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Speeding Up Energy Transition – The 9 month build time of the most exciting new tech in the renewable energy space




Eco-Gen Inc are launching their JouleBox® power plant technology to help relieve the systemic burdens the green transition faces and accelerate the much needed journey towards sustainable energy production.

With global emissions continuing to rise year on year – despite the fact that the Paris Agreement took place in 2015 – there is a dawning realisation amongst scientists and commentators that we are simply not doing enough to arrest the emissions that are triggering massive ecological change, let alone reversing those levels to net zero.

Indeed, we are a long way from achieving our target of completely negating the amount of greenhouse gases produced by human activity. This is stated as being achieved by reducing emissions and implementing methods of absorbing carbon dioxide from the atmosphere.
Governments already knew at the time of the Paris Agreement in 2015 that the proposed level of emissions cuts in their national targets would not be sufficient to limit warming to 1.5˚C and so they kicked the can down the road and agreed to update those targets by 2020. However, by the time COP26 took place in Glasgow in November 2021, and in spite of gaining 193 signatories to the Agreement, it was clear that the updated targets were still falling short and would, at most, limit warming to 2.4˚C, almost a full degree above the Paris temperature limit. Governments, unable to find widespread consensus, gave themselves another year to ‘revisit and strengthen’ their targets further in 2022, but still we find ourselves slipping further and further away from avoiding catastrophe.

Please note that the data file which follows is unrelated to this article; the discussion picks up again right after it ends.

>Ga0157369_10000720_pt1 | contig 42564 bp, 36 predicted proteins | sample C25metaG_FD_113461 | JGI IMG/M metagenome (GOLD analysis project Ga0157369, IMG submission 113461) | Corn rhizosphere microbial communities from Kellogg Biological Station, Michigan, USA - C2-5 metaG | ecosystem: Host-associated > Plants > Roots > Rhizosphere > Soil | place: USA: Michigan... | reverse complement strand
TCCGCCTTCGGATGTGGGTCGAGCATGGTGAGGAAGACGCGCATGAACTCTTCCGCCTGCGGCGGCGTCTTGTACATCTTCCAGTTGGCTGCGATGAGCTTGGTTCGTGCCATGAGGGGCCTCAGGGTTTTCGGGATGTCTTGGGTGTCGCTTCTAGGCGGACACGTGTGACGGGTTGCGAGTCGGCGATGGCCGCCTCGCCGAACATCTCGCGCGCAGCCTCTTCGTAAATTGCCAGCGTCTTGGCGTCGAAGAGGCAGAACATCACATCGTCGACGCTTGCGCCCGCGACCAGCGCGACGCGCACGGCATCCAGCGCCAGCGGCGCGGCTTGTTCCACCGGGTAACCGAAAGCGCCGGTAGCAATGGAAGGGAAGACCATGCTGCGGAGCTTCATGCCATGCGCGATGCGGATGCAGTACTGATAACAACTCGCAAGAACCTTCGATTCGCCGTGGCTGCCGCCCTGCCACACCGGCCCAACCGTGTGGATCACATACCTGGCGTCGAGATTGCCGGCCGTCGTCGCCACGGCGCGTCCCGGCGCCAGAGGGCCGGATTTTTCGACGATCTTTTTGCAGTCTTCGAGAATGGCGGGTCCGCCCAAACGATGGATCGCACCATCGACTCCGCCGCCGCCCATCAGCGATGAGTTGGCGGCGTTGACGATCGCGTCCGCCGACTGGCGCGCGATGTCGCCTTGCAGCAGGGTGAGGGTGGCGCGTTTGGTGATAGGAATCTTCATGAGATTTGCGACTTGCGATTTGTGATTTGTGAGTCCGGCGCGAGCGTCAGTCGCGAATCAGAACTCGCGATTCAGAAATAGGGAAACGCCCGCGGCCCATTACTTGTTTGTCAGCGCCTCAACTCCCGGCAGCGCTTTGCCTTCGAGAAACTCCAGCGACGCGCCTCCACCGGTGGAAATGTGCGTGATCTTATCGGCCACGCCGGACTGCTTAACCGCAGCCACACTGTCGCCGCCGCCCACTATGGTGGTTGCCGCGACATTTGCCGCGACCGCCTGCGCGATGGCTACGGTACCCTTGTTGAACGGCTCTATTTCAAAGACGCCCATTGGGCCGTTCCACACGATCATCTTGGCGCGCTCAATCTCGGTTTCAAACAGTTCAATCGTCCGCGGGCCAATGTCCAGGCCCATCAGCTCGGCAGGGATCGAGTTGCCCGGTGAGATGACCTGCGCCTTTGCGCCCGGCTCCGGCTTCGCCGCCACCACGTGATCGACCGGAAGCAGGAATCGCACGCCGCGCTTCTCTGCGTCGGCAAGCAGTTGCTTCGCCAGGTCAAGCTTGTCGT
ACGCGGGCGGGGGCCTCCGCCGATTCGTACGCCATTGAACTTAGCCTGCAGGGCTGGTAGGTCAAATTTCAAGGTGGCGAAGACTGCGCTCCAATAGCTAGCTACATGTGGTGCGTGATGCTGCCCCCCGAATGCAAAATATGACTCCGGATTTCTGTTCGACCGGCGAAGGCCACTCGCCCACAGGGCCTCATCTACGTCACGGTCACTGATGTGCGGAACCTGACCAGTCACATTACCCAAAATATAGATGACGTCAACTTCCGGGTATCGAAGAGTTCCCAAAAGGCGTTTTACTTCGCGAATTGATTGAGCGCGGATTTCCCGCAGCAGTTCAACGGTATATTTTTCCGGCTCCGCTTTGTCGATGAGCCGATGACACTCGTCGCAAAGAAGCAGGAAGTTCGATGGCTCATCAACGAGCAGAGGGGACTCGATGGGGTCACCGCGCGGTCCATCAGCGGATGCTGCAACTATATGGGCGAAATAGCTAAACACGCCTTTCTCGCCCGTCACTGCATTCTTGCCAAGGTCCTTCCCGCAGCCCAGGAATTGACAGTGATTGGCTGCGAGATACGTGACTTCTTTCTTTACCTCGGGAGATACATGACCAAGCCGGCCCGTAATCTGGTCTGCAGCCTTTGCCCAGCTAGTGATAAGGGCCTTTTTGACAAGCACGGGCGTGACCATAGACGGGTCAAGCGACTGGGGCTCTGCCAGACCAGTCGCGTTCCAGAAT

Now, according to a UN report, the combined climate pledges of the 193 Parties under the Agreement, the world is on track for around 2.5˚C of warming by the end of the century, and the climate scientists who have consistently been proven right predict this will be catastrophic for all life on earth.


The report showed that current commitments will still increase emissions by a further 10.6% by 2030, compared to 2010 levels. And whilst emissions are no longer forecast to increase after 2030, they singularly fail to address the rapid downward trend science says is necessary this decade. Indeed, the UN’s 2018 IPCC report indicated that CO2 emissions needed to be cut 45% by 2030, compared to 2010 levels.

This, it suggested, would be critical to meeting the Paris Agreement goal of limiting temperature rise to 1.5˚C by the end of this century and avoiding the worst impacts of climate change, including the more frequent and severe droughts, heatwaves and rainfall that we’re beginning to get a taste of. As Simon Stiell, Executive Secretary of UN Climate Change said,


“The downward trend in emissions expected by 2030 shows that nations have made some progress this year, but the science is clear and so are our climate goals under the Paris Agreement. We are still nowhere near the scale and pace of emission reductions required to put us on track toward a 1.5 degrees Celsius world. To keep this goal alive, national governments need to strengthen their climate action plans now and implement them in the next eight years.”

It is also worth noting that amongst all of the soundbites that politicians are so fond of, net-zero targets remain uncertain and delay into the future the critical action that is needed to take place now in order to start turning the tide on this huge existential challenge to planetary well-being.